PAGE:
War in Ukraine: Multiple explosions in pro-Russian Moldovan region of Transnistria raise fears of Moscow intervention | International

The continuation of the explosions in the breakaway Moldovan region of Transnistria has raised fears that the Russian offensive could expand from Ukraine to Moldova, as a Russian general recently predicted. Two repeater antennas were destroyed during the early hours of this Tuesday, just a few hours after an alleged attack was recorded against the Ministry of Security of the self-proclaimed republic, not recognized by the international community. In both cases there have been no casualties.

It is unknown who the material authors of the events were, and the authorities have not yet identified any suspects. However, from Russia they are already talking about an attack for Moscow to intervene. “What is happening in Transnistria is a provocation with the aim of dragging Russia deeper into its military operations in this region,” said Leonid Kalashnikov, head of the State Duma committee for the Commonwealth of Independent States (CIS).

These explosions fuel fears of an escalation in Eastern Europe with fighting beyond Ukrainian soil. In the space between the two incidents, Russian Foreign Minister Sergey Lavrov warned in an interview that the risk of a Third World War “is serious and real, it should not be underestimated.” These statements provoked numerous reactions from North America to Asia. Pentagon spokesman John Kirby stated that “there is no reason for the current conflict in Ukraine to reach that level”, while the Chinese Foreign Ministry stressed that “all parties must show restraint and prevent the conflict from escalating. ”.

The Transnistrian Ministry of the Interior reported two explosions at around 7 am in a town in the Grigoriopol region. The two most powerful antennas, those that picked up radio signals from the Russian Federation, had been destroyed. A day earlier, in the middle of the Orthodox Easter holiday, the empty headquarters of the Ministry of Security was attacked with a rocket launcher. No one was injured.

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This separatist region had not registered any incident until now, just a few days after the deputy commander of the Russian Central Military District Rustam Minnekayev said during a meeting with arms companies that the objective of the high command is to achieve “total control” of the east and south from Ukraine, and to reach Transnistria, where “there are cases of oppression against the Russian-speaking population.”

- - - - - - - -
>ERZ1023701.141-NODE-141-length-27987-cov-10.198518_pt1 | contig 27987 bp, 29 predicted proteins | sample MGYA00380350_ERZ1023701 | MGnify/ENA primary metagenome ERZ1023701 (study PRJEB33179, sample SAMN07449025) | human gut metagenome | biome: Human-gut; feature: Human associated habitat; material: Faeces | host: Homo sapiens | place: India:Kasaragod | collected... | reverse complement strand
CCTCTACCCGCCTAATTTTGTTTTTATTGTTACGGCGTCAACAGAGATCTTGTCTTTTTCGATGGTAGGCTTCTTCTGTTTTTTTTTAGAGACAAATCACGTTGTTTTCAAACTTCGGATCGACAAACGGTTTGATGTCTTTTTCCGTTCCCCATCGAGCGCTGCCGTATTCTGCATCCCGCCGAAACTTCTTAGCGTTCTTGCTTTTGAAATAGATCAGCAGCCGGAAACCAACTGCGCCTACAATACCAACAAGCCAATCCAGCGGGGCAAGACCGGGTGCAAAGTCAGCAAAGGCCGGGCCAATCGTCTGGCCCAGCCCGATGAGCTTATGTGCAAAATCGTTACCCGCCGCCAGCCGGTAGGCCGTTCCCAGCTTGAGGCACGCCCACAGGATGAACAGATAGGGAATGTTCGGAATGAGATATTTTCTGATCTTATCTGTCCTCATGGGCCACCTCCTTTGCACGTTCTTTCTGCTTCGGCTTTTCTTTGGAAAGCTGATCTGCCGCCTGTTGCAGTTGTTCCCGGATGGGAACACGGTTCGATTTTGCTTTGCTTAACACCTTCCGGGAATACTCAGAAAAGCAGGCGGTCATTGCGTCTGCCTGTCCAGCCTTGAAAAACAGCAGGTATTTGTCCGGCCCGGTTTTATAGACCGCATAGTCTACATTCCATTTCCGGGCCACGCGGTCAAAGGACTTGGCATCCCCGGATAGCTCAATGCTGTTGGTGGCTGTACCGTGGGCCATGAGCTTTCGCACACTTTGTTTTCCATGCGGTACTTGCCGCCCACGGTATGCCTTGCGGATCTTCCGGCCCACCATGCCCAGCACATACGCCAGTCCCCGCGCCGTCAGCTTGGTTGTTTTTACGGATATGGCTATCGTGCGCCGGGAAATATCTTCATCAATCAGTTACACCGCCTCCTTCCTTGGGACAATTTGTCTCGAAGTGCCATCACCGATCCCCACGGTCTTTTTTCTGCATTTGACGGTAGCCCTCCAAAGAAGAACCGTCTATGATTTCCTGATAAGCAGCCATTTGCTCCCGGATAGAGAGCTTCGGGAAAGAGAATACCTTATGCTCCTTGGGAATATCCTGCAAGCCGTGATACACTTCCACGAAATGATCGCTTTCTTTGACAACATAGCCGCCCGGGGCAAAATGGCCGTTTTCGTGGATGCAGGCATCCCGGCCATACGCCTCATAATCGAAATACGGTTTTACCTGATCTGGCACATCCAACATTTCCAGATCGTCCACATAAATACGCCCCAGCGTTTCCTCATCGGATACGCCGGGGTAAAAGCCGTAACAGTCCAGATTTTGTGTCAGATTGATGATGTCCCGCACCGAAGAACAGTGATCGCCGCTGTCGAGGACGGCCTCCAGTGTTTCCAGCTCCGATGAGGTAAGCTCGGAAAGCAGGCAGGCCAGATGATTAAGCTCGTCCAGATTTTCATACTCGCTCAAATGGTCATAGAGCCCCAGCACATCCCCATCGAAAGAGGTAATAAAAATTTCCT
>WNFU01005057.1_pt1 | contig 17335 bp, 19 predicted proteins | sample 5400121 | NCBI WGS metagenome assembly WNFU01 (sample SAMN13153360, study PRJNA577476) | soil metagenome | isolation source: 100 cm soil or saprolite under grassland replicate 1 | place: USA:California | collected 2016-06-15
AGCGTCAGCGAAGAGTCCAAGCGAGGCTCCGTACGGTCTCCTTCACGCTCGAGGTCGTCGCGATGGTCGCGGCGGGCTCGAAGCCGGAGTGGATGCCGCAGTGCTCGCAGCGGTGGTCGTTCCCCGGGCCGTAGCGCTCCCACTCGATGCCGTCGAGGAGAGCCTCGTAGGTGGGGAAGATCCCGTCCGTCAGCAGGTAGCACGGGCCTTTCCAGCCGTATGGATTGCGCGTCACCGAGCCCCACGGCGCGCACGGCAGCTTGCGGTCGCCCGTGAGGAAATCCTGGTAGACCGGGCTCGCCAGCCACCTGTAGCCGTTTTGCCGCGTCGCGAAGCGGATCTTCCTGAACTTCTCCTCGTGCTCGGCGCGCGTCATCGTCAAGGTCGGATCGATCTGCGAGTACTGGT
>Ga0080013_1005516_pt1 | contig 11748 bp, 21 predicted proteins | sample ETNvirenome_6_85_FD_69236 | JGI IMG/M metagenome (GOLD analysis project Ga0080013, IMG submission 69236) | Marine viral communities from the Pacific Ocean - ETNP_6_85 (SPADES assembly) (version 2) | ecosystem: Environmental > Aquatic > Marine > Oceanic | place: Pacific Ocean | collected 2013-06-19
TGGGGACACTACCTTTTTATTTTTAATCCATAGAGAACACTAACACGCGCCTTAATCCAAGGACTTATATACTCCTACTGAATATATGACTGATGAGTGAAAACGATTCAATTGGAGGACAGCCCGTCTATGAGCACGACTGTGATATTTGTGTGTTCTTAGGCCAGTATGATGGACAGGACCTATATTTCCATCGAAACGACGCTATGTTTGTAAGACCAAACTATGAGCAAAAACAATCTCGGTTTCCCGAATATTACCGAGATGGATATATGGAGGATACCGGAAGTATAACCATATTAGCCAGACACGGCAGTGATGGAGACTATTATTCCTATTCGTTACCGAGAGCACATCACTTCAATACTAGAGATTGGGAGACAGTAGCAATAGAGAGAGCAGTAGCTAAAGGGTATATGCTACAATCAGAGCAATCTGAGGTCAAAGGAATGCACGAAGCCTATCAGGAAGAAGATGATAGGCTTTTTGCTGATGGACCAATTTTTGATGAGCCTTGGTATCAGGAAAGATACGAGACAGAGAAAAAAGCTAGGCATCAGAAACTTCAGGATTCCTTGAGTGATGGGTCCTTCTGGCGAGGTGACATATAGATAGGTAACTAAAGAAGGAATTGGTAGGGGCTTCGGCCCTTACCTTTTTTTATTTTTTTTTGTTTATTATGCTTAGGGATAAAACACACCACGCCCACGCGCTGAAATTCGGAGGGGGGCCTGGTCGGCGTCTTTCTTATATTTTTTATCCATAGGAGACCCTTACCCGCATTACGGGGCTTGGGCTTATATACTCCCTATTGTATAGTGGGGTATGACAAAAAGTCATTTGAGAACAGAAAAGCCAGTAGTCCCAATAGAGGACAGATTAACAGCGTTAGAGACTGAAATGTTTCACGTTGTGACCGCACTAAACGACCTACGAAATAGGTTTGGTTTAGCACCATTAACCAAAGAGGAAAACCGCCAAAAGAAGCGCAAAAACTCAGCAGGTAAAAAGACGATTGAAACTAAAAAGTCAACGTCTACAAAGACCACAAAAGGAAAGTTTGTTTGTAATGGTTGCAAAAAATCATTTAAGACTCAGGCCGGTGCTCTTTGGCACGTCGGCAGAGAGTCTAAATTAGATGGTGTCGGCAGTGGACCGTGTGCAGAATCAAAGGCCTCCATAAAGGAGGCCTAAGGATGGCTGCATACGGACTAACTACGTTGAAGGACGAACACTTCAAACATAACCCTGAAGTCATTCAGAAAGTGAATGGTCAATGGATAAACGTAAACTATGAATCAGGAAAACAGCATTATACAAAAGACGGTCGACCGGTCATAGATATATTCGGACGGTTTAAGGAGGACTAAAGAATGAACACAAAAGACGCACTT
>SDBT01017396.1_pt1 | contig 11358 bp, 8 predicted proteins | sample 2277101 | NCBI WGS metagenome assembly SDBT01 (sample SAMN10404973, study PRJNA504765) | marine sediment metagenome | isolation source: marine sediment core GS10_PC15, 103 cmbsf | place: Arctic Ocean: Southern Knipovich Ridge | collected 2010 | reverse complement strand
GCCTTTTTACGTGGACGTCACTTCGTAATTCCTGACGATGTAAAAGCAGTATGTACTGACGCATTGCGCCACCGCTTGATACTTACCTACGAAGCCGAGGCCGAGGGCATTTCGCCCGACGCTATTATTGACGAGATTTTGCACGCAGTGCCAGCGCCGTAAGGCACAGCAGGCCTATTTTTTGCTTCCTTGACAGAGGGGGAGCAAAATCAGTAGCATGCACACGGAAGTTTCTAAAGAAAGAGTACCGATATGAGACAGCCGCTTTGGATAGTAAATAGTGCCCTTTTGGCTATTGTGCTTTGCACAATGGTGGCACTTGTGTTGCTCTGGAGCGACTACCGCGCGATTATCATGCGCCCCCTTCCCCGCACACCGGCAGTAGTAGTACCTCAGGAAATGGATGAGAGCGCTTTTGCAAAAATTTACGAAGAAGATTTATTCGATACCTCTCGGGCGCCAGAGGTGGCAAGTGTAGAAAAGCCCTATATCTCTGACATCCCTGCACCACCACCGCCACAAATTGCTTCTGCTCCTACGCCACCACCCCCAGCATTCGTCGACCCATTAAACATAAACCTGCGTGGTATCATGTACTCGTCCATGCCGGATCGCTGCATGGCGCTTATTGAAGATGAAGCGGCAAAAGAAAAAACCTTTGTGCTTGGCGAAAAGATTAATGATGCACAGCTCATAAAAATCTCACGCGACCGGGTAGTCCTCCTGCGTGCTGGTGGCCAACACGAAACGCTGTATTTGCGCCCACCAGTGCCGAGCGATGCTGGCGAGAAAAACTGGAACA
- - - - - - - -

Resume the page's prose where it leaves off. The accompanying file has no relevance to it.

The Moldovan Government has shown its concern about these events and the possible repercussions that they may entail. “The purpose of today’s incident is to create pretexts to aggravate the situation around the security of the Transnistria region, which is not controlled by the constitutional authorities,” the territory’s reintegration office said in a statement.

The Moldovan president, Maia Sandu, has convened a meeting of her Security Council on Tuesday, while her Information and Security Service has asked citizens for calm “and to refrain from disseminating information from unverified sources, especially inciting hatred.” and the war”.

Vladimir Putin’s spokesman, Dmitri Peskov, stated, for his part, that the Kremlin “follows these worrying news very closely”, although he ruled out any contact with the Moldovan president in the near future. The authorities of the separatist region have declared a red alert “due to a terrorist threat” for at least 15 days. Among other measures, they will deploy checkpoints at the entrances to their towns and will cancel the celebration on May 9 of Victory Day.

Russian contingent

In this region, which not even Moscow recognizes, a permanent contingent of thousands of Russian soldiers has been deployed since it proclaimed its independence from Moldova in 1992. Yesterday, Russian Deputy Foreign Minister Andrei Rudenko assured that the Kremlin’s position has not changed and defends “both Moldovan territorial integrity and a special status for the region.”

Moldova, one of the poorest countries in Europe, is on the board in the game between Russia and the European Union and its population is also divided. The authorities in Chisinau, like those in Ukraine and Georgia, applied to join the community bloc a few days after the Kremlin’s offensive began, although they recognize that they cannot do without Russian gas, whose dependency was used as a weapon of pressure by the Kremlin in the recent energy crisis. According to the polls, half of the Moldovans called for their integration into the Union, while a third advocated looking to Moscow before starting the fighting in Ukraine.

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